Re: latin verb examples and tense meanings
|Date:||Sunday, January 23, 2000, 5:40|
> -----Original Message-----
> From: Constructed Languages List [mailto:CONLANG@LISTSERV.BROWN.EDU]On
> Behalf Of Steg Belsky
> Sent: Saturday, January 15, 2000 5:48 PM
> To: CONLANG@LISTSERV.BROWN.EDU
> Subject: Re: latin verb examples and tense meanings
> On Sat, 15 Jan 2000 14:51:34 +0100 Raymond Brown <ray.brown@...>
> > >I simply can't remember (too much time has passed, and many a
> > supine
> > >have I seen since then). I remember that the principal parts of
> > >"sum" as "sum, esse, fui, futurus", but there is neither ppp or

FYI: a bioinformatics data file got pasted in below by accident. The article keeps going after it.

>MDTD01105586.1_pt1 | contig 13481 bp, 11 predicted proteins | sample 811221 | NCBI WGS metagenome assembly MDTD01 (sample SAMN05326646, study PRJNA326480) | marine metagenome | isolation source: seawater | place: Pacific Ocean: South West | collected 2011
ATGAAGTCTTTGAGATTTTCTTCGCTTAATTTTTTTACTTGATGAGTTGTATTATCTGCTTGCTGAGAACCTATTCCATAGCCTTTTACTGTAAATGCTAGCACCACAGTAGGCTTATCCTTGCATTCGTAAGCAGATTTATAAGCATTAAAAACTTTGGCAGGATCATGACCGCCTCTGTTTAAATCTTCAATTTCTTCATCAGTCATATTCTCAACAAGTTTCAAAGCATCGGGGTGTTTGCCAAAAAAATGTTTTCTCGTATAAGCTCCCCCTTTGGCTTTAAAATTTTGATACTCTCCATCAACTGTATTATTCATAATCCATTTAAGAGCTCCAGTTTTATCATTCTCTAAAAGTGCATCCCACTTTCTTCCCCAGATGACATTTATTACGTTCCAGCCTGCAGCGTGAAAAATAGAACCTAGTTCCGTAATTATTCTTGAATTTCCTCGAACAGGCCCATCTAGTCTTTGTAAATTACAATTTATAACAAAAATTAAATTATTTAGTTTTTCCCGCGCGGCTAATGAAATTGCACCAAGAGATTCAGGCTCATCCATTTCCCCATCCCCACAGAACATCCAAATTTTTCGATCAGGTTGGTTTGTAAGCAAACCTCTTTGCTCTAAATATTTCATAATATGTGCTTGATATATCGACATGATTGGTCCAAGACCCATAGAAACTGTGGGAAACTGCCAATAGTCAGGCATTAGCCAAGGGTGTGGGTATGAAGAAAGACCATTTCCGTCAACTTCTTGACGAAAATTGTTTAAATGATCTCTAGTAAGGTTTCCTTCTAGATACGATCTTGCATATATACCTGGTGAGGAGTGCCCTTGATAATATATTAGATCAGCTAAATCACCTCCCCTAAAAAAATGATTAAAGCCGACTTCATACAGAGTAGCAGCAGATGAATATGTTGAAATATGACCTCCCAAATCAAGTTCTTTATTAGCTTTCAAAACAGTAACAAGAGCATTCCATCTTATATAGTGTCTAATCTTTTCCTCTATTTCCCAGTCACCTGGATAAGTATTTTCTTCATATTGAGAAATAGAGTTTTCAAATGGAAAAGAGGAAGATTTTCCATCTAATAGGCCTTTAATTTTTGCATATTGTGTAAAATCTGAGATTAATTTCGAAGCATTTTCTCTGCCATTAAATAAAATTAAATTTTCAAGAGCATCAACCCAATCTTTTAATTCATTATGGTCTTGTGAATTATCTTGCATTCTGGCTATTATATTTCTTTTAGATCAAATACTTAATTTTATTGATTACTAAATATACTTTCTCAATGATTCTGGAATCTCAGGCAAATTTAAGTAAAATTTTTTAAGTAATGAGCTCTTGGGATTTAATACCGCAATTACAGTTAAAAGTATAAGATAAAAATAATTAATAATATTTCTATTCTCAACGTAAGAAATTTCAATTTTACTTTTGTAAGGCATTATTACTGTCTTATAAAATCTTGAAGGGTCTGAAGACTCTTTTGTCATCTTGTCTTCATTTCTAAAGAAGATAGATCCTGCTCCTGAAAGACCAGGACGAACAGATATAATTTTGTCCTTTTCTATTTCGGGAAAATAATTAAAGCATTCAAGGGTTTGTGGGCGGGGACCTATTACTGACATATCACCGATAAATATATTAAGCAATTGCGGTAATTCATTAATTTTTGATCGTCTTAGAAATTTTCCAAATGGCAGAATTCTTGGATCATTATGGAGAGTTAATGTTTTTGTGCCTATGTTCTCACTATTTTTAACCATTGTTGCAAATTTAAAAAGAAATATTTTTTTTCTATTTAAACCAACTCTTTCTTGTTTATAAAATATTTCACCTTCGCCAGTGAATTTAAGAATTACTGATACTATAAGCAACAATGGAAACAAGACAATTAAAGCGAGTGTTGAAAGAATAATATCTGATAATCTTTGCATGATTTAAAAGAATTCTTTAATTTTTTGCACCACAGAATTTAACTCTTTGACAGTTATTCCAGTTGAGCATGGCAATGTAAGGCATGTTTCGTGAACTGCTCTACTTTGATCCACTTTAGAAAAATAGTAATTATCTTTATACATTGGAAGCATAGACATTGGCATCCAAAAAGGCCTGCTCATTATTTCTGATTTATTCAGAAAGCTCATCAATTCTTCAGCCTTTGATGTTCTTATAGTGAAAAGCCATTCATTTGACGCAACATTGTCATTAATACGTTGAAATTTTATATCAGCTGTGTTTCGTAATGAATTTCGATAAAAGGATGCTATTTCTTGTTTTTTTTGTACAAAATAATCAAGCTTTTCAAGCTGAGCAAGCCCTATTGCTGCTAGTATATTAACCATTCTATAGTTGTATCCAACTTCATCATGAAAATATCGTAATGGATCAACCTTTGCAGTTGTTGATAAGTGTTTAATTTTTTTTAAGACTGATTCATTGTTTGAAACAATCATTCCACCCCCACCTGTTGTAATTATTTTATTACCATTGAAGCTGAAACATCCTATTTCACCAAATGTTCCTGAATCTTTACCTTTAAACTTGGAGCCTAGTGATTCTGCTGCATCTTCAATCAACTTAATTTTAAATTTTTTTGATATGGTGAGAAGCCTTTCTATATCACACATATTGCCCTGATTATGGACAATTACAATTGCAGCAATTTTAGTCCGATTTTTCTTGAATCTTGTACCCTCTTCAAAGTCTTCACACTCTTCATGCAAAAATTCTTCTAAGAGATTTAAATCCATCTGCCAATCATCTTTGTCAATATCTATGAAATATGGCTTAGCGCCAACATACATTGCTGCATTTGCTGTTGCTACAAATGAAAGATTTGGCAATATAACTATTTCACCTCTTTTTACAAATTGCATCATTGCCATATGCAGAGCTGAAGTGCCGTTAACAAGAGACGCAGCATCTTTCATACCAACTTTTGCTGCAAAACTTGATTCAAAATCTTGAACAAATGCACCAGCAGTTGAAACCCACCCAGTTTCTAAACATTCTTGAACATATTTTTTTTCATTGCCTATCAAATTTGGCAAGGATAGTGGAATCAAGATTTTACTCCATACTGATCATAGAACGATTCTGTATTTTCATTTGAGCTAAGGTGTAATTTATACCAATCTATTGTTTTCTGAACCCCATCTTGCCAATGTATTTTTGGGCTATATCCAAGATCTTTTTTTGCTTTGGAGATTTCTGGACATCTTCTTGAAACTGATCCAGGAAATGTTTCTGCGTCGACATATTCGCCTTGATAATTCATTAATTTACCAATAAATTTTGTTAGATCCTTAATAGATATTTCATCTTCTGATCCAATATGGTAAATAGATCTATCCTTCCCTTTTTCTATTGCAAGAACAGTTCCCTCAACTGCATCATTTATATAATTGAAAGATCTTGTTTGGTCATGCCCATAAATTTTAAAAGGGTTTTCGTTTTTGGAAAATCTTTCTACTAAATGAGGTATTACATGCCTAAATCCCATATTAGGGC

> > supine
> > >of "sum" anyway, no?
> > Correct - neither would give any intelligible meaning.
> When i found out that Latin had a passive paradigm, i was looking
> forwards to finding out the passive forms of "to be" so that i could use
> them for the verb "to become" in Jûdajca, the way Hebrew does.
> Do you think it would be possible for an entire paradigm to be made up
> without a previous record of its use? In Semitic languages it doesn't
> seem that hard, i do it a lot myself :-). but in a Romance language i
> don't know how flexible it would be.
I dunno about creating a whole paradigm, but maybe you could a reflexive of
"to be" instead? In Spanish at least, a lot of reflexives work like passives
(<Se habla espan~ol>="Spanish is spoken"). Or perhaps you could use the
periphrastic passive of Vulgar Latin, "to be"+perfect participle, making up
a new participle for <esse> by analogy. For instance, from the verb <ser>
"to be," Spanish has <sido> for the participle. It's not used as a passive